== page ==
DPW Moves to Address Sanitary Sewer Overflows

Press Release

 

Overflows:

Although the recent weeks’ heavy rains have tested local sewer systems, the Baltimore City Department of Public Works (DPW) is making progress on major projects to improve its sewer infrastructure and continues to encourage residents to take steps to keep their drains clean. Most recently, a June 4, 2018, sanitary sewer overflow of 28,600 gallons of stormwater mixed with sewer water was released through a manhole at 4403 Frederick Ave. This overflow was due to heavy rain, trash/debris, rags, sand, gravel and rocks. Others were caused by structured overflow releases designed into the system 100 years ago. These are being eliminated.

 Capital Projects:

DPW’s projects to improve the City’s aging sewer infrastructure are on track and are anticipated to significantly reduce sewer overflows.  When the Headworks Project at the Back River Wastewater Treatment Plant goes into operation by the end of 2020, the $430 million project will eliminate more than 80 percent of the volume of sewage overflowing the City’s aged sanitary sewer system, and keep Baltimore’s homes, streets, streams, and harbor cleaner.

“The Headworks project, coupled with the Enhanced Nutrient Removal projects, could probably be classified as the most proactive, positive water quality initiatives ever undertaken in the State of Maryland," said DPW Director Rudolph S. Chow, P.E.

 A Healthier Harbor:

Harbor Heartbeat, a new report produced by the Waterfront Partnership of Baltimore as part of the Healthy Harbor Initiative, found that fecal bacteria levels in Baltimore’s streams and Harbor substantially improved in 2017. Sewer repairs in the City and County are ongoing and there has been a 20 percent reduction in the number of reported sewer overflows since 2015, according to the report, which was released May 28, 2018, and tracks annual progress being made toward the restoration of the Baltimore Harbor.

 Everyone Must Be Involved:

In addition, the recent heavy rains that have triggered sewer overflows reinforce the importance of keeping City sewer drains free of fats, oils and grease (FOG) and non-flushable items.

  • Do not put FOG down the drain.
  • During food preparation and cleanup, pour unused grease from the “pan to the can.” Once it solidifies in an empty can, put it in the trash.
  • Do not flush “flushable” wipes; put them in the trash instead. Wet wipes don’t break down in water and create sewer blockages.
  • The only items that should be considered flushable are poo, pee, and toilet paper.

Expedited Reimbursement Program:

Citizens who experience basement sewage backups as a result of rain events are encouraged to take advantage of the City’s Expedited Reimbursement Program (ERP).  This program is to reimburse residents and property owners for cleanup costs related to sewage backups caused by wet weather.  Application and eligibility information can be found at this link https://publicworks.baltimorecity.gov/sewer-consent-decree/building-backups.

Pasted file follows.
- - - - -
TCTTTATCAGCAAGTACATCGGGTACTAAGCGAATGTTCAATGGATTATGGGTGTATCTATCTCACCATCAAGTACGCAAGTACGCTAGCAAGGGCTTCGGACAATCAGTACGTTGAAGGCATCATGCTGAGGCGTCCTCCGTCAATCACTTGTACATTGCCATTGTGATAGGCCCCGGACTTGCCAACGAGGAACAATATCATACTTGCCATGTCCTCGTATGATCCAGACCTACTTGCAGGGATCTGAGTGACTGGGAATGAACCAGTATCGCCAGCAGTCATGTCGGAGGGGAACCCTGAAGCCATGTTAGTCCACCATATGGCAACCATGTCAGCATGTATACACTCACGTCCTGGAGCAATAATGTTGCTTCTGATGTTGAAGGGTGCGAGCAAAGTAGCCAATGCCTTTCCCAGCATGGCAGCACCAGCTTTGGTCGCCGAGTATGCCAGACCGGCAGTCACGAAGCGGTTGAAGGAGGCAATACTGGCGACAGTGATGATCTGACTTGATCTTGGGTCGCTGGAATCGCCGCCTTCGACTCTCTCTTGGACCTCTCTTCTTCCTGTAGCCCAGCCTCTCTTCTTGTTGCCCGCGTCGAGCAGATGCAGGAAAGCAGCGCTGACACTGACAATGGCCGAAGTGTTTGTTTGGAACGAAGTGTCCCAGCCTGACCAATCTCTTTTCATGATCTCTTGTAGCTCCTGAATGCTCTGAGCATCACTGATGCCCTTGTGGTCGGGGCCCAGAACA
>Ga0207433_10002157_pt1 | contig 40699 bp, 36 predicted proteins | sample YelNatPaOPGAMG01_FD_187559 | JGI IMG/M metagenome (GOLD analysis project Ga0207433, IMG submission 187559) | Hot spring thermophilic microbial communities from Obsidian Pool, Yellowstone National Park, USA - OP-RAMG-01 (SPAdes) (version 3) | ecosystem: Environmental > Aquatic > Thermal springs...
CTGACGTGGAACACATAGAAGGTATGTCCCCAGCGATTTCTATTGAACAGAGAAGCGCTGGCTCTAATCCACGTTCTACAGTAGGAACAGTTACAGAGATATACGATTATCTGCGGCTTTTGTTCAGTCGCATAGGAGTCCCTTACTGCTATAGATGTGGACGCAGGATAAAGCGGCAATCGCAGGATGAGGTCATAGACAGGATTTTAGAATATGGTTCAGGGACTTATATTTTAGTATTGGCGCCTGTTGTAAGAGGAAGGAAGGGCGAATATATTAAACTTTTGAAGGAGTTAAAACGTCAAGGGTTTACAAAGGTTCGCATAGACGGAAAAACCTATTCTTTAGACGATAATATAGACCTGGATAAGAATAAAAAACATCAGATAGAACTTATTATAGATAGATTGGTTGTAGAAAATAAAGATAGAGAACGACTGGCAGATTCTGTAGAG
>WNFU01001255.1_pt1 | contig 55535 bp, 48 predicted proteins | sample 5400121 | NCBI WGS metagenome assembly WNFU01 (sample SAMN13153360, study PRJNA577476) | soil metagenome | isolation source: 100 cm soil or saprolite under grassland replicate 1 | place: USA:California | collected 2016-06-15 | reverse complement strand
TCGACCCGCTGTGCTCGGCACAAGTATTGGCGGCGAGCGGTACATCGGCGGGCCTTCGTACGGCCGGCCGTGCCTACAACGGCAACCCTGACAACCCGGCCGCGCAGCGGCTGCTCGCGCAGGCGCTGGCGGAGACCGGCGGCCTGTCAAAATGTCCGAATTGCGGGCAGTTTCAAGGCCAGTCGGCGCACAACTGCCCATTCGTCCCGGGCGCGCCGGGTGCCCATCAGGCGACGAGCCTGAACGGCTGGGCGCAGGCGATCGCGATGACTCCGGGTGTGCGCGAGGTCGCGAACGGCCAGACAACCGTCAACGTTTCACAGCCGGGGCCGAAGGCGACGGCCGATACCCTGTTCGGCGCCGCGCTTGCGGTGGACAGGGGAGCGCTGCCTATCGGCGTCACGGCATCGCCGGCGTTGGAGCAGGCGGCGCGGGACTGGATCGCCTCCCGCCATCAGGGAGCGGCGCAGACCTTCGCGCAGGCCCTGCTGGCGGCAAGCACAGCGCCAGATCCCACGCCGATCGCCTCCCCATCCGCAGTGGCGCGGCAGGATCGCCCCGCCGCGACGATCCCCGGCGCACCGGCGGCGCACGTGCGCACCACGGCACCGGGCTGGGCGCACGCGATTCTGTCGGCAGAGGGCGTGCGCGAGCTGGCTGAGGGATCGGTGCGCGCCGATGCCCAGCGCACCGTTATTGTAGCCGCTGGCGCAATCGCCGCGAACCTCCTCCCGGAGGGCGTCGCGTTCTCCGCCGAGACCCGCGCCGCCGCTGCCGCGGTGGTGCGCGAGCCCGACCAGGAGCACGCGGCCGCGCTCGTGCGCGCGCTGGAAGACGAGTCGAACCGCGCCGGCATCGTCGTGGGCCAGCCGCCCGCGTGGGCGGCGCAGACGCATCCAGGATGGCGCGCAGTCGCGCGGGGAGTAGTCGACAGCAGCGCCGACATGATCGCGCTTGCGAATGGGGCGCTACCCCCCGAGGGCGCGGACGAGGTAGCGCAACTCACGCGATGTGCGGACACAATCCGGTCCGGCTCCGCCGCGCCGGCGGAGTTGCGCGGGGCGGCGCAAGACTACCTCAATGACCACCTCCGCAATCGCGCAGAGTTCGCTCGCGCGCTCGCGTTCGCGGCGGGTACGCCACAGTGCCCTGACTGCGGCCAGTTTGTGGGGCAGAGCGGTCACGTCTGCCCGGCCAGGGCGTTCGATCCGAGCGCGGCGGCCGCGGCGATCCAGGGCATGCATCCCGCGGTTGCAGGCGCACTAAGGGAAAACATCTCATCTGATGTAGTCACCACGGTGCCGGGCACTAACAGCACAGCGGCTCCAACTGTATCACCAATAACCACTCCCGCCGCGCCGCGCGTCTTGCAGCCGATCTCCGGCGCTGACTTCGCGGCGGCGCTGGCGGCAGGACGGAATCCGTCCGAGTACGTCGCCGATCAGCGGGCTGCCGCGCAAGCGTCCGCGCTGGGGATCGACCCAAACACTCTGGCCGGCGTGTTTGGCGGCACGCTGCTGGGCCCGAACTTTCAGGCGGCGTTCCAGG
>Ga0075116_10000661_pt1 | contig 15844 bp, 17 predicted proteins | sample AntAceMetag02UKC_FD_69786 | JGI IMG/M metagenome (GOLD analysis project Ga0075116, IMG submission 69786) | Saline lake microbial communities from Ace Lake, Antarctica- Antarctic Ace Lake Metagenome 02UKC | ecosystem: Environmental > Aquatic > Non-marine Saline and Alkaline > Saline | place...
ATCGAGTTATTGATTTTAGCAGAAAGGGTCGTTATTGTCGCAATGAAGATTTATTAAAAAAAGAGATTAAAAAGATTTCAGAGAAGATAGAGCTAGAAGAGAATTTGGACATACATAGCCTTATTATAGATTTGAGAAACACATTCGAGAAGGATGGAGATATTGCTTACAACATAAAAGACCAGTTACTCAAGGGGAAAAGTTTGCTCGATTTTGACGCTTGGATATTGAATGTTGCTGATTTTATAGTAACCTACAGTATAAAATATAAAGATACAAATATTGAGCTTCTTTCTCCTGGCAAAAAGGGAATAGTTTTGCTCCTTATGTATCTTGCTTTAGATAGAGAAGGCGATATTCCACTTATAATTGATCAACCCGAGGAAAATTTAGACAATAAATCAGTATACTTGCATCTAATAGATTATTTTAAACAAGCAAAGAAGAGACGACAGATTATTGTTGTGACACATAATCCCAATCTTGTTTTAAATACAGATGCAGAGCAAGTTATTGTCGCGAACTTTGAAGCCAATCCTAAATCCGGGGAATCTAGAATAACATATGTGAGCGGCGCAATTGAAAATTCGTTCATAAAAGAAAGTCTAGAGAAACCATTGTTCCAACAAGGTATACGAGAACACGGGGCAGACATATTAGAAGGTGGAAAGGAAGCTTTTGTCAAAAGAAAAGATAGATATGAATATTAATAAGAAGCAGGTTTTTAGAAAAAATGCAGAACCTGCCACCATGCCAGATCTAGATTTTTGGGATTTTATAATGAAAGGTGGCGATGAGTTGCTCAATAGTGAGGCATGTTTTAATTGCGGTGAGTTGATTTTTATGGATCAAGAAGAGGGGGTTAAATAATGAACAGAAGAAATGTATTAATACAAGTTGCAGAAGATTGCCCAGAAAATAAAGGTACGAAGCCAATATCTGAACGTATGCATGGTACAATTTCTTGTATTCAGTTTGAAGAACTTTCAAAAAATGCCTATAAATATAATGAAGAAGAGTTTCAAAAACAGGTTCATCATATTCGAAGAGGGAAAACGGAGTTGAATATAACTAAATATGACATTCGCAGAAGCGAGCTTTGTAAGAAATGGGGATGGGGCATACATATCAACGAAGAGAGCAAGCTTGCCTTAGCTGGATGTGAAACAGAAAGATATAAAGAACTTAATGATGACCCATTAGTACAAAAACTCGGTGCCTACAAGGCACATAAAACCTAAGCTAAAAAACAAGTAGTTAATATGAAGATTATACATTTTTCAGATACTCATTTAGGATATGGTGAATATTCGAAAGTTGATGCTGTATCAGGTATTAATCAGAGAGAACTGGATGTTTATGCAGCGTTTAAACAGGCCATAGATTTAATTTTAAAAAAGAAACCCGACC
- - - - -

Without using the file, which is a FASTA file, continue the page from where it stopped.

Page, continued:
HomeServe USA Emergency Protection Plan:

In addition, in 2014, DPW partnered with HomeServe USA to offer Baltimore City residents water and sewer line repair plans to cover emergencies not covered by basic homeowners insurance plans.  Information on HomeServe plans offered to Baltimore City residents is available at https://www.homeserveusa.com/utility-partners/our-valued-partners/baltimore.

For additional information and other tips on protecting your pipes, visit publicworks.baltimorecity.gov.

Related Stories

DPW Celebrates Small Business Development Program Success

At the corner of South Paca and West Streets today, Baltimore City Department of Public Works Director Rudolph S. Chow, P.E., visited a worksite where a small business owner and graduate of DPW’s 2016 Small Business Development Program (SBDP) cleaned a City sewer line. Christopher Williams, Chief Executive Officer of Grace Management and Construction LLC, was one of the first in his small business development class to secure a subcontract on a DPW project.

Final Totals for Sewer Overflows from Historic July Rainfalls

Final reports are in for sewer/stormwater overflows that occurred during the last weeks of July.  These resulted from the heaviest rainfall in Baltimore in July on record.  Much of this overflow was released through structured outfalls, designed as part of Baltimore’s sewer system more than 100 years ago. The City will close the last of these structures once the new Headworks project is operational at Back River in late 2020.

DPW Reports Updated Sewer Overflow Totals

July has been a month of historically heavy rainfall in Baltimore, and more is in the forecast this week.  These rains have resulted in large amounts of rainwater entering the City’s sewer mains, causing overflows into streams and the harbor.  The updated overflow totals of stormwater mixed with sewer water due to rain stands at 45 million gallons for the period of Saturday, July 21, through Wednesday, July 25. 

Contact

Jeffrey Raymond
410-545-6541
[email protected]
Kurt Kocher
410-545-6541
[email protected]
Jennifer Combs
410-545-6541
[email protected]
After hours, weekends, or holidays please call 410-396-3100 for the duty officer

The Baltimore City Department of Public Works supports the health, environment, and economy of our City and region by cleaning our neighborhoods and waterways and providing its customers with safe drinking water and sustainable energy practices.